I have the same problem as most of you- MBS–messy bench syndrome. I
think it is becauseI I only function visually, i.e., my brain is wired so
I need to see everything, otherwise it is forgotten forever! I also work
on many, many projects at one time, so they’re all over my workbench, too.
Finally, I never throw out anything, and all my scraps, broken stones,
filings, everything! are recycled, and therefore- right out there with the
rest of the mess! This has its advantages- many of my best pieces come
from using sheet scrap that has an unintended, however appealing shape,
The disadvantage is that as my bench gets more crowded, I’ve expanded into
the kitchen, dining room table, etc. The above rationalizations are
probably very understandable for most of you, and have worked reasonalbly
well with my husband, but I, too, panick when he offers to clean it up for
me! This is becoming more and more frequent, and now I have many coffee
cans filled with all the clutter that I hope to sort out some day!!
One problem, I must ask for some help on. Years ago when I first started,
I bought used equipment from a deceased jeweler (nice trick, heh?) and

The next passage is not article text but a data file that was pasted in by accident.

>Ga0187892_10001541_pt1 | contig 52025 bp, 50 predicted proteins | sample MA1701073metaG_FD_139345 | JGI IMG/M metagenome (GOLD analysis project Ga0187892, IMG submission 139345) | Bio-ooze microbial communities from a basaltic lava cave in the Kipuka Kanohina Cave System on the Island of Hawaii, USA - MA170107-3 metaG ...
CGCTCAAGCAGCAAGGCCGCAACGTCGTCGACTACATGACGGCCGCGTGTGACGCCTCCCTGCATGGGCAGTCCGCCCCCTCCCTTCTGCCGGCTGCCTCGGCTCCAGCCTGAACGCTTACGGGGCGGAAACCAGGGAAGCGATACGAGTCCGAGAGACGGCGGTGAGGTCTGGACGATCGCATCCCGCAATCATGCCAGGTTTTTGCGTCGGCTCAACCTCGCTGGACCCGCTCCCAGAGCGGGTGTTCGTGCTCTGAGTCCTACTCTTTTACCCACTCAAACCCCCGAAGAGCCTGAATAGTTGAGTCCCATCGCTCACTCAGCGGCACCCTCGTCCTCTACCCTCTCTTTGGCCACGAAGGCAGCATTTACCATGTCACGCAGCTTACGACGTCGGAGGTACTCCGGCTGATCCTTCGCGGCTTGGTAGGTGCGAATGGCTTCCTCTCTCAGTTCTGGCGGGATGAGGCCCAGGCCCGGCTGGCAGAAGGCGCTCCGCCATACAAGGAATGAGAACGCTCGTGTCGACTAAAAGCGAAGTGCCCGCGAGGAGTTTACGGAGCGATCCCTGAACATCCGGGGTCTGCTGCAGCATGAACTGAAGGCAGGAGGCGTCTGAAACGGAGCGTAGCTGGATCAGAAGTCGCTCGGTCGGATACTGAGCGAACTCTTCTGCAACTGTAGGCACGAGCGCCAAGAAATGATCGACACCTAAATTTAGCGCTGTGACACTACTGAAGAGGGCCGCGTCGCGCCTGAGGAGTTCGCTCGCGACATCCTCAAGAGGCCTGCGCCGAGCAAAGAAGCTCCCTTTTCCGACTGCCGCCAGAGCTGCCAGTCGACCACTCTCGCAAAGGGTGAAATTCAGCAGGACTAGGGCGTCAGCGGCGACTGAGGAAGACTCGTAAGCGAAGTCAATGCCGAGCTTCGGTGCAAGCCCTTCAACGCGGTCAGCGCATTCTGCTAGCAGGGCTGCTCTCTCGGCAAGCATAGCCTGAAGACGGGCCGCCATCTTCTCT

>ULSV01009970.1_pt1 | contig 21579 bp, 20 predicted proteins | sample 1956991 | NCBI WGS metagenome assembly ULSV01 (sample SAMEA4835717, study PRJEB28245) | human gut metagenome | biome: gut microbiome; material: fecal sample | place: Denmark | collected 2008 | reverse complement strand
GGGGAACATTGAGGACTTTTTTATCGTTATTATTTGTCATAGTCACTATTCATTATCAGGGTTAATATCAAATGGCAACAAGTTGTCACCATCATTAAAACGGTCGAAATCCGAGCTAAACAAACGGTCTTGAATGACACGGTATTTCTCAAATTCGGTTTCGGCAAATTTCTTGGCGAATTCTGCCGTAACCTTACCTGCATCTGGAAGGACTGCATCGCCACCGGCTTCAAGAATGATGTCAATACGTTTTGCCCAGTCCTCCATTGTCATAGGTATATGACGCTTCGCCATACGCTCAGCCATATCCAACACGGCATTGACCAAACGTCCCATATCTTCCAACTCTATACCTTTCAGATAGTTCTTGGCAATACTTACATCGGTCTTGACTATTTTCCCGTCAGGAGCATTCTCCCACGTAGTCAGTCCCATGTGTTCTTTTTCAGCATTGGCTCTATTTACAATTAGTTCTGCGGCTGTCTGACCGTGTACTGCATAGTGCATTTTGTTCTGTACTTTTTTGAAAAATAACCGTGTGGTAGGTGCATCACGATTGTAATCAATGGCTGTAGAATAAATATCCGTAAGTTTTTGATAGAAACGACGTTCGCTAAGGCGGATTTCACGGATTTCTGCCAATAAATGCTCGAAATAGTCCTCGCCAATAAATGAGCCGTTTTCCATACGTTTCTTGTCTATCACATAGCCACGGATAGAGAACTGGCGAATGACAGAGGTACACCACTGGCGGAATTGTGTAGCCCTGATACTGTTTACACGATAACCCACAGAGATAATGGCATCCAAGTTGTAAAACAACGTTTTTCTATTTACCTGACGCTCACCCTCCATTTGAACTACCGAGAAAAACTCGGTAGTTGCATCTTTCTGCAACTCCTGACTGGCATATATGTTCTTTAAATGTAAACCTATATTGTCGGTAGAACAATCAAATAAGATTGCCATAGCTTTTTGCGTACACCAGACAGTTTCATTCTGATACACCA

included were many burs, bits, etc. A lot of them are somewhat rusty now
that I want to try them out. Is there anything I can soak them in to
restore them? Also, I occasioanlly use bezel cupts to set faceted stones.
What kind of bur should I used to carve a sort of seat inside- or really an
edge in the wall, so I can more easily balance the stone and push over the
edge? I have done it with a graver, and now my hands are almost healed,
but I need a better and quicker way. Also, is it possible to run two flex
shafts off the same motor? (no, not at the same time) I just have a tough
time changing handpieces, and would like to have two available to use
without doing this and without buying another foredom. I don’t mind buying
anouther flex shaft.
Thanks, you guys and gals are great! Ruth